Lecanium scale is a name given to an aggressive family of insects that can quickly spread and kill an affected tree within a couple of seasons unless they are treated. Female Lecanium scales lay several thousand eggs in late spring. The eggs will look like pollen and, as they hatch a few weeks later, the young scales spread and begin feeding on the sap of the host tree’s leaves and tender twigs and shoots. The females develop a hard scale which gives them their name. Males are a tiny flying insect with two long white tail-like strands. Hot weather exacerbates the infestations. Mosquito treatments remove natural predators and leave the Lecanium to multiply more rapidly.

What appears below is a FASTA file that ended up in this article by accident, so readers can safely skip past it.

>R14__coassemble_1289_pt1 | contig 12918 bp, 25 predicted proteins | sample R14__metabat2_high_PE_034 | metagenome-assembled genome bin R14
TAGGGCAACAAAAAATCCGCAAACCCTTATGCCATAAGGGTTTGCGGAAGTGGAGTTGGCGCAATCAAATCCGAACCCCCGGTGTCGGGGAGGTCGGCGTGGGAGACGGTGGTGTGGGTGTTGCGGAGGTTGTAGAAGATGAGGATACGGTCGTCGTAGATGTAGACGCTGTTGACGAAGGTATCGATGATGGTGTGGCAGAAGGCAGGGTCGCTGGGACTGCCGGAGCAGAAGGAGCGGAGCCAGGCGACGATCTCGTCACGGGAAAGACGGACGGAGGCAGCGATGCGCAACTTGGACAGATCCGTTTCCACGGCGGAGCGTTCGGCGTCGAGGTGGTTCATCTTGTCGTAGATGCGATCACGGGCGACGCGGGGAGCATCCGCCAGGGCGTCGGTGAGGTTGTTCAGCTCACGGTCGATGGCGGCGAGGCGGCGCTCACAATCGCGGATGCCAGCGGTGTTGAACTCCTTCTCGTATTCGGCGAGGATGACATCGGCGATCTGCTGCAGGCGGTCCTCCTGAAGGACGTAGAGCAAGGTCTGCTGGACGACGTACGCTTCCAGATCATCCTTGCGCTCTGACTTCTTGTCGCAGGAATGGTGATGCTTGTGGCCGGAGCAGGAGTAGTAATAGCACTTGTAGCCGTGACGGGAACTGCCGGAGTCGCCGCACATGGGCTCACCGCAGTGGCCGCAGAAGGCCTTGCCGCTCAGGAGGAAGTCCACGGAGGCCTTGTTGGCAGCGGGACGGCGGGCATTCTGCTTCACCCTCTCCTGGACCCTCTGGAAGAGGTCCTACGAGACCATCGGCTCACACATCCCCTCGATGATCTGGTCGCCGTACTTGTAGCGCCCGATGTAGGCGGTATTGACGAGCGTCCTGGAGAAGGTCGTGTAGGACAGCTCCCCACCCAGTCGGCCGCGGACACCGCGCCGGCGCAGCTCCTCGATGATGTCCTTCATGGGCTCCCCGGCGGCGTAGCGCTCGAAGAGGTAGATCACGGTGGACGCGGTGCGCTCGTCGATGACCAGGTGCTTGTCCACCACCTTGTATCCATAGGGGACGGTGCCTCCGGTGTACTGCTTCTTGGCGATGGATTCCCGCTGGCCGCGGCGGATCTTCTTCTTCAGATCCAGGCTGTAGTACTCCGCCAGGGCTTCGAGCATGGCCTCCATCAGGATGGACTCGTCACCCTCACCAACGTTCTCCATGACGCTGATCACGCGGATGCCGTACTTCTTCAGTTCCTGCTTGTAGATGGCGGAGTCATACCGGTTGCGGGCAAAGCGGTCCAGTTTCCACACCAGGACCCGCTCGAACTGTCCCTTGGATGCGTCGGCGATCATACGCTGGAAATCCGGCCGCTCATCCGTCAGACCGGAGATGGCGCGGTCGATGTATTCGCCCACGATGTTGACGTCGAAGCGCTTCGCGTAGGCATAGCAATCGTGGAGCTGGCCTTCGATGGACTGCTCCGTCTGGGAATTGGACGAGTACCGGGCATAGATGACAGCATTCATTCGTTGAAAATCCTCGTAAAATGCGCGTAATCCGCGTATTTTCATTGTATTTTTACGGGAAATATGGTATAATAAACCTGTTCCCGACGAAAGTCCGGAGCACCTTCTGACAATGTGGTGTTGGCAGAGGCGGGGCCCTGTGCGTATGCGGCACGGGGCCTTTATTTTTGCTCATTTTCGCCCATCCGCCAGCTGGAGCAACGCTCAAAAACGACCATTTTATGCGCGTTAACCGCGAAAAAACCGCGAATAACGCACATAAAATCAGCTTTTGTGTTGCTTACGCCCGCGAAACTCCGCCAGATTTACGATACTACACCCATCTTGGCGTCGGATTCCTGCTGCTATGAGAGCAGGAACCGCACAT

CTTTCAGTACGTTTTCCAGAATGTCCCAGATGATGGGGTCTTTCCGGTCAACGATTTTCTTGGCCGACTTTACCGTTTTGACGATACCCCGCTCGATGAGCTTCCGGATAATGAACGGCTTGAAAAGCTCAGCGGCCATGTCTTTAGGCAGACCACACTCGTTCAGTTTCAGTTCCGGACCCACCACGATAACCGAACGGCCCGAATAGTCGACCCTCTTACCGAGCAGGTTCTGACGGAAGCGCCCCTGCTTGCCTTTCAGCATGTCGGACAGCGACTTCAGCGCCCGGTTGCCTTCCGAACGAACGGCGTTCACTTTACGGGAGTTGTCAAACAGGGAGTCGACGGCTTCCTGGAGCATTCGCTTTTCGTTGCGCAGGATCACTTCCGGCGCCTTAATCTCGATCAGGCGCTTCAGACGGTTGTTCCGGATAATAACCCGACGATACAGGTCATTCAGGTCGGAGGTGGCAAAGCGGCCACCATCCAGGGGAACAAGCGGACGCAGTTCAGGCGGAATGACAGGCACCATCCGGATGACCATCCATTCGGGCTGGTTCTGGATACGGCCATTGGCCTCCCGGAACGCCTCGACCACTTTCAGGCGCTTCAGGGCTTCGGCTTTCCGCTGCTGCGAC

Oak trees are particularly susceptible and the Oak Lecanium scale is a serious pest. However, other species such as hickory and birch and others are also susceptible to infestation. The European fruit lecanium, as its name suggests, infests fruit trees.
Symptoms: Infestation clusters on the lower leaf surfaces and twigs or bark of affected trees, a sticky dew dripping on the ground, or vehicles parked under the trees. These honeydew drippings will often attract ants and other insects.
More information: North Carolina State Extension
Oak lecanium scales and eggs on willow oak. Photo: SD Frank